Congress just passed sweeping foreign aid legislation. Now what?

For all the latest developments in Congress, follow WTOP Capitol Hill correspondent Mitchell Miller at Today on the Hill.

Lawmakers return this week after passing a historic $95 billion foreign aid package that was in doubt for months, even as many of its members worried that “the world is on fire.”

Despite a U.S. House of Representatives that has one the narrowest majorities in history, a threat to oust House Speaker Mike Johnson if he moved forward on aid to Ukraine and growing GOP isolationism, the legislation sailed through both chambers on bipartisan votes.

After final passage from the U.S. Senate, the legislation was signed into law last week by President Biden and military assistance is already going to Ukraine to bolster its fight against Russia.

Passage of the sweeping measure will likely be the last major accomplishment of the 118th Congress during this election year.

What’s ahead?

Senate Majority Leader Chuck Schumer said after last week’s vote that it confirms something he’s pointed out many times: “The only way to get something done in divided government is bipartisanship.”

But while Schumer and Senate Minority Leader Mitch McConnell worked together to get the legislation across the finish line, bipartisanship will likely be in short supply the rest of the year.
Control of the Senate, the House and the White House will all be at stake when voters go to the polls in November.

That means political rhetoric is only going to intensify as the campaign ramps up across the country.

Still, Schumer still holds out hope for some modest legislative accomplishments.

He’s cited a wide range of bills under consideration, including one that would cap insulin costs at $35; a bill dealing with child online safety; and legislation to address rail safety and cannabis reform.

“We’ve got a lot to do and, if we can work in a bipartisan way, we will,” he said.

More flights at Reagan National Airport?

The Senate also has a deadline coming up next month for reauthorization of the FAA. It has already been extended several times and the latest deadline is May 10. A major issue within the legislation is whether to expand the number of flights at Reagan National Airport.

Members of Congress from Virginia, Maryland and D.C. all strongly oppose adding flights, arguing the airport is already too busy and that it would compromise public safety. Lawmakers were quick to cite an incident earlier this month when there was a near-miss involving JetBlue and Southwest aircraft as the passenger planes taxied down runways.

“The near-miss underscores the urgent need to reject any changes to slot and perimeter rules, which govern the number of flights that can safely operate out of DCA and the distance of these flights,” U.S. Senators Mark Warner and Tim Kaine of Virginia said in a statement after the April 18 incident.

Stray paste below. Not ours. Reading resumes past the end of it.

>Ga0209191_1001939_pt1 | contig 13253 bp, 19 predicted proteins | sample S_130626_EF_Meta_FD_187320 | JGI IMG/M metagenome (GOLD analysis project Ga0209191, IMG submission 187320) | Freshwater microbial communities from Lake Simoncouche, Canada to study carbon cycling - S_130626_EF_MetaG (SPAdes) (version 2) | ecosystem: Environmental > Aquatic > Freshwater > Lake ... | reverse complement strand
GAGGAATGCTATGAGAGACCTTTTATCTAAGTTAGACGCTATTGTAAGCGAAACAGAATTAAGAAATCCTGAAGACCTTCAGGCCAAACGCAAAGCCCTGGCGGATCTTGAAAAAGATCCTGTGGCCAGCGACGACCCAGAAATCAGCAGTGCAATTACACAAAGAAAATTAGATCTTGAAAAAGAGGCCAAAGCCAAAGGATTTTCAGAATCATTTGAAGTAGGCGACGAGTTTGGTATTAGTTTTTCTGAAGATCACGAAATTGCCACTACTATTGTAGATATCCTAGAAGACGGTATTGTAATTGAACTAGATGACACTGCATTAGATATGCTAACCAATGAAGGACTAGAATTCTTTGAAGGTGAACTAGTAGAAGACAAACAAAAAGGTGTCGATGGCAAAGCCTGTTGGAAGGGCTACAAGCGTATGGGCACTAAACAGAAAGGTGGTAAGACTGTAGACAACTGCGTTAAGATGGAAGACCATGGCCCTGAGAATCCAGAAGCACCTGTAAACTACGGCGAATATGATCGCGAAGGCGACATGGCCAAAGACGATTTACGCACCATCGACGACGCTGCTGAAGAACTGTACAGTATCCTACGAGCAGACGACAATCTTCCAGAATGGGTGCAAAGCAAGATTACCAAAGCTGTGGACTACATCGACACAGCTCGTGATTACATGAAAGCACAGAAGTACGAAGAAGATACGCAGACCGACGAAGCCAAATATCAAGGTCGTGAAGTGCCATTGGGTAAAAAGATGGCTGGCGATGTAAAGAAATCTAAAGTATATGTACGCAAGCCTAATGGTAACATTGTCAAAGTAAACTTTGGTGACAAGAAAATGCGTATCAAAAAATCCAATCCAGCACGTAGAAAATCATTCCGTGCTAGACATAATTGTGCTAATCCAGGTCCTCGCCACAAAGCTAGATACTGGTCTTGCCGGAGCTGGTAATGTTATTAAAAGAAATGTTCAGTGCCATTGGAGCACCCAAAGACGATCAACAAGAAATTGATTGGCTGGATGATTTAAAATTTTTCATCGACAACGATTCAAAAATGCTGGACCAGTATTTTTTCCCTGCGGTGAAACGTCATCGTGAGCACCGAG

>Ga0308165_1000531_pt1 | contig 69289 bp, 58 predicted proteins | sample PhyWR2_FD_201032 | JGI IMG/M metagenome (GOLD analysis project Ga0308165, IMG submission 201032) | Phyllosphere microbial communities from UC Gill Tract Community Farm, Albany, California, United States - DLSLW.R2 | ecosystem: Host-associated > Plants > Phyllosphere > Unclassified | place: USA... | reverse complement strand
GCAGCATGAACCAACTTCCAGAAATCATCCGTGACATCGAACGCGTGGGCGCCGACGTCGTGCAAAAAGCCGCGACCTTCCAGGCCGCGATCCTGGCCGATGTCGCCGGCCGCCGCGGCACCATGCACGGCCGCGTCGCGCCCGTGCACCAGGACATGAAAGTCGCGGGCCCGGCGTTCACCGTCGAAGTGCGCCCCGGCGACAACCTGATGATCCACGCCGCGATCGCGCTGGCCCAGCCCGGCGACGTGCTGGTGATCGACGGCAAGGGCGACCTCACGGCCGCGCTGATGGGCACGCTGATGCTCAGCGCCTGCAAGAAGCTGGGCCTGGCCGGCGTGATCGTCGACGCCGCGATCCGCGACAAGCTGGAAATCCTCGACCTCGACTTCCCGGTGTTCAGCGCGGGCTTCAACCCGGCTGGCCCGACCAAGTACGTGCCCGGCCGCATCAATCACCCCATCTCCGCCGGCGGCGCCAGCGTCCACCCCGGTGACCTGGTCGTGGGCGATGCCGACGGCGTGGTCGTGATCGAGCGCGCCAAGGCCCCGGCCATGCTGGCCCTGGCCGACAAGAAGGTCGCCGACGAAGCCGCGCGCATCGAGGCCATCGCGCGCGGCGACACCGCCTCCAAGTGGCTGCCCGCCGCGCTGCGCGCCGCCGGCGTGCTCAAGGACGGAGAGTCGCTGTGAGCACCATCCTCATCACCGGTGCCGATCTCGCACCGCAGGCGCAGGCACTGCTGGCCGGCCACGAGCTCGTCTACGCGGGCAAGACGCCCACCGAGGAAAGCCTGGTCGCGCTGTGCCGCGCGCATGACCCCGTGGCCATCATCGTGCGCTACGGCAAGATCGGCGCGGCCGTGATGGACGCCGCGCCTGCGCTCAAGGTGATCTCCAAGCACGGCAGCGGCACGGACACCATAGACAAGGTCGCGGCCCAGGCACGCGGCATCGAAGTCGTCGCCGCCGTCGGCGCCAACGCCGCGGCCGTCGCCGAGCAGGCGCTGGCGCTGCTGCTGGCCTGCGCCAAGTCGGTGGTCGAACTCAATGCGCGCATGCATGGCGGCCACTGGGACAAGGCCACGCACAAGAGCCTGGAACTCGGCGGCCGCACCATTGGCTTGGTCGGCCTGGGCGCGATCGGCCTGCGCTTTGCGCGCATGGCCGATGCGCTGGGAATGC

Earlier this year, the Senate Committee on Commerce, Science and Transportation voted to allow an increase in the number of flights in and out of the airport.

Future of House Speaker Johnson

Another issue moving forward is whether Speaker Johnson will be able to hold onto his job.

A core of conservatives within the House GOP remain upset with him for allowing the vote on more than $60 billion in aid for Ukraine to move forward, as well as several other issues. Rep. Marjorie Taylor Greene, R-Ga., continues to hold out her threat to move ahead with a vote for a motion to vacate the chair, which could potentially oust Johnson.

But she only has two co-sponsors to the motion and Johnson appears to have gained some respect from other members of the Republican conference after he decided to bring the foreign aid package to the floor.

Also, some Democrats have said publicly that they would vote to keep Johnson in the speakership if a vote takes place. But Johnson still faces major challenges if he tries to pass any legislation with a GOP-only majority.

Republicans now hold a majority of 217-212, which continues to change. Rep. Donald Payne Jr., D-N.J., died last week after suffering a heart attack earlier in the month. Meanwhile, Rep. Mike Gallagher, R-Wis., recently decided to leave the House.

This Tuesday, a special election will be held in New York to complete the two-year term of Democrat Brian Higgins, who stepped down in February.

Democrats are favored to retain the seat, which would narrow Johnson’s majority to 217-213. With full attendance, that means Johnson could only afford to lose a single GOP defector on party-line votes.

But three more special elections in various states are scheduled in the coming weeks in districts previously held by Republicans. GOP victories in those races, which are likely, could raise Johnson’s majority to 220-213 by this summer.

Among the special elections is one for the California seat of former House Speaker Kevin McCarthy, who was ousted last year and subsequently left Congress.

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Mitchell Miller

Mitchell Miller has worked at WTOP since 1996, as a producer, editor, reporter and Senior News Director. After working "behind the scenes," coordinating coverage and reporter coverage for years, Mitchell moved back to his first love -- reporting. He is now WTOP's Capitol Hill reporter.

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